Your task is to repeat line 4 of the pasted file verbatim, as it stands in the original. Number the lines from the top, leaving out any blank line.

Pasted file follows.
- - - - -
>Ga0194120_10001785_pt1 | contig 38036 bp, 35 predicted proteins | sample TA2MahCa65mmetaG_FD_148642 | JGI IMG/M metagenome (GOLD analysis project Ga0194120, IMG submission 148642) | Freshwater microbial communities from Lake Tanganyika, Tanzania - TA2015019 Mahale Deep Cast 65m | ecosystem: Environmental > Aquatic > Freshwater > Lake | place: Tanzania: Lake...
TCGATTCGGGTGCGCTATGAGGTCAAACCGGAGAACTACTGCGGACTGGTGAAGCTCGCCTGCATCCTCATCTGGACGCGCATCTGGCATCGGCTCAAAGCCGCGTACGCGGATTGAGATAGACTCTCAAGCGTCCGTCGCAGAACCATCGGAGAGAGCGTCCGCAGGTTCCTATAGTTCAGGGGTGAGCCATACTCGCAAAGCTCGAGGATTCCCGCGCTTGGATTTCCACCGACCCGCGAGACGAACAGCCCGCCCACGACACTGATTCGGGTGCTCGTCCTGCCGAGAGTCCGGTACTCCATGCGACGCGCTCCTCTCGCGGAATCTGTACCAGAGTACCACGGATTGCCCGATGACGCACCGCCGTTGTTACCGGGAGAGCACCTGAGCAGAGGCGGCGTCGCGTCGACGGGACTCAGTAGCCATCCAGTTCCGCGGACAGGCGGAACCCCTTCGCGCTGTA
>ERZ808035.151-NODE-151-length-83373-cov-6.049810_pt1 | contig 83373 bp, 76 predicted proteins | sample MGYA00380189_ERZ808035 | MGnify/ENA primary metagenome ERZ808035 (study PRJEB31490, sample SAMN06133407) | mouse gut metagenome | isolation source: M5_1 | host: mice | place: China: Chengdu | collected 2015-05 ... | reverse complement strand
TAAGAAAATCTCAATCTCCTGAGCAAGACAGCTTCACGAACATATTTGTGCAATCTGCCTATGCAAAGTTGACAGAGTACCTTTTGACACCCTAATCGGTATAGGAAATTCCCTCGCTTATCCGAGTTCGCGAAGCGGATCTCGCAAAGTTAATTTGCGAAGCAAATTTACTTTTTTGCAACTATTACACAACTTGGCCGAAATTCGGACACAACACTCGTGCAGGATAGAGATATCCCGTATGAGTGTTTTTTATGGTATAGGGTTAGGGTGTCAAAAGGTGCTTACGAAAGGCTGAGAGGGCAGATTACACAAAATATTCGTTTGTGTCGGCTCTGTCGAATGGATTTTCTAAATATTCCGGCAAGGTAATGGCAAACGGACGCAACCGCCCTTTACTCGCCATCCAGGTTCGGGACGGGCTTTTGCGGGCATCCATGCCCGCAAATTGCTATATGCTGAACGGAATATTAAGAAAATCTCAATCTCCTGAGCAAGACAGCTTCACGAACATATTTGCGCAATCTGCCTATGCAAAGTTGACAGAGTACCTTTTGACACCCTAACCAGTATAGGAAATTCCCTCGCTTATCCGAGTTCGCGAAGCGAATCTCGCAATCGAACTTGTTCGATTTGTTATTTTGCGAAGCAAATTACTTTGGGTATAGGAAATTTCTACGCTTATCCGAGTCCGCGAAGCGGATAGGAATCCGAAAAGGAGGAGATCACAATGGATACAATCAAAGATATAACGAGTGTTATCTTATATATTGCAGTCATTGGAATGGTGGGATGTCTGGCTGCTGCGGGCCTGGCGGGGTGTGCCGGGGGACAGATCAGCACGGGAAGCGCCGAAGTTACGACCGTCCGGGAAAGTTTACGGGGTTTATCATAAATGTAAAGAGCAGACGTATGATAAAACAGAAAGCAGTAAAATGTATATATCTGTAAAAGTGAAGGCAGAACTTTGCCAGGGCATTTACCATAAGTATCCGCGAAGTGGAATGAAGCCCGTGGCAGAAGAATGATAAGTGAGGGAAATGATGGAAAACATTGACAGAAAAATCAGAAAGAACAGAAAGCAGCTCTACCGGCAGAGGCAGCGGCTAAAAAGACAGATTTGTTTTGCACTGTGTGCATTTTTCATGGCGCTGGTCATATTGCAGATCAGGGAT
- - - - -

TAAGAAAATCTCAATCTCCTGAGCAAGACAGCTTCACGAACATATTTGTGCAATCTGCCTATGCAAAGTTGACAGAGTACCTTTTGACACCCTAATCGGTATAGGAAATTCCCTCGCTTATCCGAGTTCGCGAAGCGGATCTCGCAAAGTTAATTTGCGAAGCAAATTTACTTTTTTGCAACTATTACACAACTTGGCCGAAATTCGGACACAACACTCGTGCAGGATAGAGATATCCCGTATGAGTGTTTTTTATGGTATAGGGTTAGGGTGTCAAAAGGTGCTTACGAAAGGCTGAGAGGGCAGATTACACAAAATATTCGTTTGTGTCGGCTCTGTCGAATGGATTTTCTAAATATTCCGGCAAGGTAATGGCAAACGGACGCAACCGCCCTTTACTCGCCATCCAGGTTCGGGACGGGCTTTTGCGGGCATCCATGCCCGCAAATTGCTATATGCTGAACGGAATATTAAGAAAATCTCAATCTCCTGAGCAAGACAGCTTCACGAACATATTTGCGCAATCTGCCTATGCAAAGTTGACAGAGTACCTTTTGACACCCTAACCAGTATAGGAAATTCCCTCGCTTATCCGAGTTCGCGAAGCGAATCTCGCAATCGAACTTGTTCGATTTGTTATTTTGCGAAGCAAATTACTTTGGGTATAGGAAATTTCTACGCTTATCCGAGTCCGCGAAGCGGATAGGAATCCGAAAAGGAGGAGATCACAATGGATACAATCAAAGATATAACGAGTGTTATCTTATATATTGCAGTCATTGGAATGGTGGGATGTCTGGCTGCTGCGGGCCTGGCGGGGTGTGCCGGGGGACAGATCAGCACGGGAAGCGCCGAAGTTACGACCGTCCGGGAAAGTTTACGGGGTTTATCATAAATGTAAAGAGCAGACGTATGATAAAACAGAAAGCAGTAAAATGTATATATCTGTAAAAGTGAAGGCAGAACTTTGCCAGGGCATTTACCATAAGTATCCGCGAAGTGGAATGAAGCCCGTGGCAGAAGAATGATAAGTGAGGGAAATGATGGAAAACATTGACAGAAAAATCAGAAAGAACAGAAAGCAGCTCTACCGGCAGAGGCAGCGGCTAAAAAGACAGATTTGTTTTGCACTGTGTGCATTTTTCATGGCGCTGGTCATATTGCAGATCAGGGAT